Performance management indicatorsGood organisations exist in a state of constant change. They adapt to changingcircumstances to survive.Sometimes, when faced with a crisis, they adopt a deliberate, planned change in strategy.This is revolutionary change, commissioned by the board and top management team,often with external professional guidance. These are expensive programmes, affecting thelives of many people, and the organization needs to know whether they are working asplanned.Most of the time the changes are a simple reaction to some external stimulus, withsuccess or failure dictating whether the change will be repeated. Let us regard this asevolutionary change. It happens anyway, it cannot be stopped, and the results often looklike a random walk, with unexpected consequences creating frustration for the top team.The role of performance management.Best practice says that management teams should use Key Performance Indicators(KPIs), as well as financial accounts to monitor performance.When I wear my company director hat, I recollect that the hard data I received at boardmeetings was primarily financial accounts, with a historical perspective and budgetcomparisons. Directors relied on management reports to provide leading indicator datalike forecasts and soft performance trends. These reports were rarely KPI based.If we are dealing with evolutionary change, and the leading indicators are embedded ina KPI model, the performance change should be easy to track over time, and subtlechanges over time can be found and correlated with changes in financial results. Thedrivers of small performance changes are identified and can be reinforced or eliminatedby management action. This incremental change process is inevitable, so it is importantto capture small steps in the right direction.When we embark on revolutionary strategic change the picture changes. I suggest thatfew changes in strategy should be approved without a thorough examination of how theywill work and what results can be expected. Best practice here uses ScenarioDevelopment techniques, and the most likely, best, and worst cases are examined using acomputer model. Normal KPI modeling processes quickly reveal the main points ofleverage, and confirm the KPIs for the new strategy.If structural change is projected, the KPI modeling process reveals the new relationshipbetween functional units, and new KPIs and performance targets can be set. In this way itmay be possible to reduce the effect of unintended consequences.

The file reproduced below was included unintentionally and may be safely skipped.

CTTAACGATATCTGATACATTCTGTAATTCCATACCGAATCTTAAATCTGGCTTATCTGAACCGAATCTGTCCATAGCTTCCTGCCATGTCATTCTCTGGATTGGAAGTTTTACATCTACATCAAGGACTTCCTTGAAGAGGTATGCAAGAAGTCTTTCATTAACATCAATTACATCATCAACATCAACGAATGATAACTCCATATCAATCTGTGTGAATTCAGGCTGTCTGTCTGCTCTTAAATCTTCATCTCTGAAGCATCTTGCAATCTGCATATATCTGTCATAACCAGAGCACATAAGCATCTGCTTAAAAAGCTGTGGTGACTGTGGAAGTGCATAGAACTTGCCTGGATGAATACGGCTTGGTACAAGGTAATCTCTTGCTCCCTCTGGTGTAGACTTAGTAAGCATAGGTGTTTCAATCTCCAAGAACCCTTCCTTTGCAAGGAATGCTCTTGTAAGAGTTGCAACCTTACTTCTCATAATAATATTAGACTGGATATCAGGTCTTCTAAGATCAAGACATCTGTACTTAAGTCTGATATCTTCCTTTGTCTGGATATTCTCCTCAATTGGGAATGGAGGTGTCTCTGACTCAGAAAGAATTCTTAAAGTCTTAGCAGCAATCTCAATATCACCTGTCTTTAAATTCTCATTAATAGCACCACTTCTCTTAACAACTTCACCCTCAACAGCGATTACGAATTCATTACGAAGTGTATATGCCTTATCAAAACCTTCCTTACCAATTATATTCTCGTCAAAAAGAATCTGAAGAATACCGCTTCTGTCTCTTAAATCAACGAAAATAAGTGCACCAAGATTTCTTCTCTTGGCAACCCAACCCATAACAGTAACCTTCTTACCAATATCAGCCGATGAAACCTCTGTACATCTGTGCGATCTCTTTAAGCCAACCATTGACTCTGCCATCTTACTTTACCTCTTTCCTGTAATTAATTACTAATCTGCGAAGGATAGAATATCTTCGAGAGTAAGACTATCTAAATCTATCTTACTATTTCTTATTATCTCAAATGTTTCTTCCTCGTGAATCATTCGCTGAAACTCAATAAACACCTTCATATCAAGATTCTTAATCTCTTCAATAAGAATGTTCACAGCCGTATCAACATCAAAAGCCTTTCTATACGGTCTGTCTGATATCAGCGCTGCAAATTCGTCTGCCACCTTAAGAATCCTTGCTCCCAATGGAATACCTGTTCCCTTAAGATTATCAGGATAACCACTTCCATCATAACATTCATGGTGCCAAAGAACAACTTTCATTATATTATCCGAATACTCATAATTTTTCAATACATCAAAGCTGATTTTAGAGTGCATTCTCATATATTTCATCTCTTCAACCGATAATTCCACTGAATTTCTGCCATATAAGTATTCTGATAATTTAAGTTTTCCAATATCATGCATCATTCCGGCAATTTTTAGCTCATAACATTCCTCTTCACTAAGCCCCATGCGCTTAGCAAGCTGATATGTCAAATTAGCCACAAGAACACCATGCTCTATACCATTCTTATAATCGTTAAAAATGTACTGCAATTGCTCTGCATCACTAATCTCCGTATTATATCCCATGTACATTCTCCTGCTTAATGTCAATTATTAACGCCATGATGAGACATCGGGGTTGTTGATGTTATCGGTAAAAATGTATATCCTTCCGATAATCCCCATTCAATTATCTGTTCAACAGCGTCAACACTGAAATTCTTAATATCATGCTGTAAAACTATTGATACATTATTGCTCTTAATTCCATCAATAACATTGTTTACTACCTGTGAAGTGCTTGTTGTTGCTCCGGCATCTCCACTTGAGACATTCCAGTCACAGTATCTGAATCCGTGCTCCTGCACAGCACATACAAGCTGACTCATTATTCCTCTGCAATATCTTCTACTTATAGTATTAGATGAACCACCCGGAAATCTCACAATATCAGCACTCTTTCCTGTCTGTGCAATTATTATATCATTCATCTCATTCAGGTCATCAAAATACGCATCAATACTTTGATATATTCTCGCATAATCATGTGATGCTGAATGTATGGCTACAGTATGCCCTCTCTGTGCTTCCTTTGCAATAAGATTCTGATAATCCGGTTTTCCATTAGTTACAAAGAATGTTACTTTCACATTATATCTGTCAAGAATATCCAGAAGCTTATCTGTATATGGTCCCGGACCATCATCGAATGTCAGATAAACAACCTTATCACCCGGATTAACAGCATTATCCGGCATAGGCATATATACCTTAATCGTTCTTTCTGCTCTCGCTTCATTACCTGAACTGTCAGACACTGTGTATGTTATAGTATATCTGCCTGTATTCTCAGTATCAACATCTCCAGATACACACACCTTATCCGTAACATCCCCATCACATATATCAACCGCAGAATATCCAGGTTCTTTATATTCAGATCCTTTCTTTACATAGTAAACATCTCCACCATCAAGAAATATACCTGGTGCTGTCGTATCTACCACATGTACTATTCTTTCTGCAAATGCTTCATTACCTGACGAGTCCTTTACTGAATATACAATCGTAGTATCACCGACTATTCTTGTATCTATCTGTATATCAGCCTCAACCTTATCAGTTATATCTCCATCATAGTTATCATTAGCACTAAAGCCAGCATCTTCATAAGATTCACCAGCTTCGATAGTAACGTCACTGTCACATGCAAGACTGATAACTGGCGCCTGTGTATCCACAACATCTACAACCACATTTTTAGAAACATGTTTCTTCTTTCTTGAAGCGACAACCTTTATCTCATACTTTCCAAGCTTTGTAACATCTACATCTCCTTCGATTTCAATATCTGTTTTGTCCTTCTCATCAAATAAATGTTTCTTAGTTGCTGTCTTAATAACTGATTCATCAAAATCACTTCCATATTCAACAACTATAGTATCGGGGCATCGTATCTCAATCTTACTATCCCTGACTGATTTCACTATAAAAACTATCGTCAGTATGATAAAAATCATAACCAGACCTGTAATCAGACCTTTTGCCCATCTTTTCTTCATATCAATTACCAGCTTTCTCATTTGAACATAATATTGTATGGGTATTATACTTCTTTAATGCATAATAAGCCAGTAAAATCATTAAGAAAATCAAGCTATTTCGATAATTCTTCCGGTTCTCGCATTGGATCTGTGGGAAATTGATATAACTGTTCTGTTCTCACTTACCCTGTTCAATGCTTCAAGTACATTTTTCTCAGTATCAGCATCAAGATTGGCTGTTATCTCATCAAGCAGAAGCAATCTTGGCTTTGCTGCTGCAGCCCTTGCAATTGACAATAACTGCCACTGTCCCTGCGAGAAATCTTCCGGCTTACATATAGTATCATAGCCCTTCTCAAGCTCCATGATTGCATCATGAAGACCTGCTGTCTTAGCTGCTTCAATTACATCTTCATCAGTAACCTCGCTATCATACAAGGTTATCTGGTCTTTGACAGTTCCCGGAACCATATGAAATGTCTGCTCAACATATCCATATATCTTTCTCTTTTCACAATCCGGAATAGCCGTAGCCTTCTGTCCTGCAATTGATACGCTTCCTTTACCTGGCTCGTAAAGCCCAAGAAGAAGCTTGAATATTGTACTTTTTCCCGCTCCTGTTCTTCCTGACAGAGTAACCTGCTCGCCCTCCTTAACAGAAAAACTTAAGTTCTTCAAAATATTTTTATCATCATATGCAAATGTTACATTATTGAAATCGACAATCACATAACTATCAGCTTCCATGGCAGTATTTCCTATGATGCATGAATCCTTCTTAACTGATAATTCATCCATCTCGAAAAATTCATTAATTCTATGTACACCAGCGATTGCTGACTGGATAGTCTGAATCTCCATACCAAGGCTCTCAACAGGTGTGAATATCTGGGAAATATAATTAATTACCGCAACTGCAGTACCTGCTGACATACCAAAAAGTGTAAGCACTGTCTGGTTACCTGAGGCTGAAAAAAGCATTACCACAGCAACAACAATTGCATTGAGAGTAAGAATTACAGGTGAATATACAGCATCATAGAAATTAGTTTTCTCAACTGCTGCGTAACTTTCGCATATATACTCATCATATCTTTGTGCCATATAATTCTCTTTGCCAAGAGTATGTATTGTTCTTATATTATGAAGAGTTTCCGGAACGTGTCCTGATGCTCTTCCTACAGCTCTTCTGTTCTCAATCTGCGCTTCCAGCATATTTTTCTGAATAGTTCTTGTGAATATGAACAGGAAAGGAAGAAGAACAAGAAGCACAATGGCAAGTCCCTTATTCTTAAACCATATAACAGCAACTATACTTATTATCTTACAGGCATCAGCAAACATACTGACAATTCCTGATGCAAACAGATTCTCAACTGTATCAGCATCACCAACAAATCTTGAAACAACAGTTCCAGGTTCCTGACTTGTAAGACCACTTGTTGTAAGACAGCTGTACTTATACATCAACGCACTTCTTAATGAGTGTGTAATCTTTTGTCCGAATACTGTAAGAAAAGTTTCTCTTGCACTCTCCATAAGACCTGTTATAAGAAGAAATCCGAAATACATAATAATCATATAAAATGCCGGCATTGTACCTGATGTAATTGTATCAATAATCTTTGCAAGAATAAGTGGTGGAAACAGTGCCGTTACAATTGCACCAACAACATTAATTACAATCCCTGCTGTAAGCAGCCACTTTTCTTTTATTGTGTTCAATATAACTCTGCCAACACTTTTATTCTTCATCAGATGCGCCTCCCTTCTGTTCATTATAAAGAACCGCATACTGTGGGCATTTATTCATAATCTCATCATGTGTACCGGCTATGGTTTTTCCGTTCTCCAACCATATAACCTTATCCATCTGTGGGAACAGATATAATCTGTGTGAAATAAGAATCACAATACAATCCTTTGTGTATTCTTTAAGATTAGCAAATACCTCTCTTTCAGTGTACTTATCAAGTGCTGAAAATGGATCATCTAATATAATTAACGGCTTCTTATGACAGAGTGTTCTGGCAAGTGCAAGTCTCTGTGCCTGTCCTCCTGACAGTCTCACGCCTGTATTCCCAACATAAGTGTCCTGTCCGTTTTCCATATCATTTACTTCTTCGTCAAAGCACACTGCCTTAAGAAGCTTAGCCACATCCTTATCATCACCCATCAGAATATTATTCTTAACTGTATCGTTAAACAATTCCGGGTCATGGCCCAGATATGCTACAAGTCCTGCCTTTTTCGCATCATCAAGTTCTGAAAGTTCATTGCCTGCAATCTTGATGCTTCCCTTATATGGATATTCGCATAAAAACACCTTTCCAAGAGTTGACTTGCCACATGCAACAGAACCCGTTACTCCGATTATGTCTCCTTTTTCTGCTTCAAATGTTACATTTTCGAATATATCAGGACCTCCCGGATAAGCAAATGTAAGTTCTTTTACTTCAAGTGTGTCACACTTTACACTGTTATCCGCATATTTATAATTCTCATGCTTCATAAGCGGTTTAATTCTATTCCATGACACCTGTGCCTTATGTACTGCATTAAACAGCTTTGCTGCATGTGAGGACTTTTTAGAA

An example from my casebook.The argument I have put forward looks good, but needs examples to provide moreexplicit guidance. Here is one, with an explanation of how the specific KPIs that emergedfrom the strategy were derived.Commercialisation of a large government organization - a grand experiment.20+ years ago the Australian Government embarked on a program of change to capturethe benefits of a commercial approach to the provision of government services. All theservice functions, scattered through the whole of government, that existed to provideservices to government were gathered together into single new Department, DAS. Mostof the services were commercially contestable, and the objective was to expose theseprogressively to greater levels of private sector competition and capture the expectedgains in efficiency. There were 28 business units in the new DAS. The first step was tointroduce accrual accounting to the new organization. This was a major task, as theGovernment used traditional cash accounting and programme budgeting, with all theirweaknesses, at that time. One of the most difficult part of the process was identificationand valuation of all the assets. Training all 18,000 employees in the principles andpractice of accrual accounting took quite a while. The concept of making a profit wassimply not part of the culture, so this took even longer.In 2005, I had a private discussion with the just retired Secretary of DAS, Noel Tanzer,and I was fascinated to learn about the process. Noel was highly regarded as one of thesenior Mandarins of the Commonwealth public service. He told me that after 2-3 years,the board was pleased with the results of the introduction of accrual accounting. Thefinancial reports had improved in reliability and accuracy (clearly soft kpis for this majorstrategic change).He described it in these terms "We could hear the troops all marching to the same drumbeat, but we were uneasy. It took us a little while to realize that they were all marching indifferent directions. That was when we decided that the next stage of the job was tointroduce a major program of training in commercial practices. Thats when you gotinvolved."Each of the 28 business units had a different business model and a different range ofcommercial and public good services. The commercial services needed KPI models, andthe process of working with staff to develop the profit and pricing models was a key partof the commercialisation training that happened. Each of the 28 was making its ownstructural changes in response to the exposure to competition imposed by thegovernment. The goal posts changed every year.What KPIs did we use to measure progress? • The most important hard KPIs were productivity and price related • Return on funds employed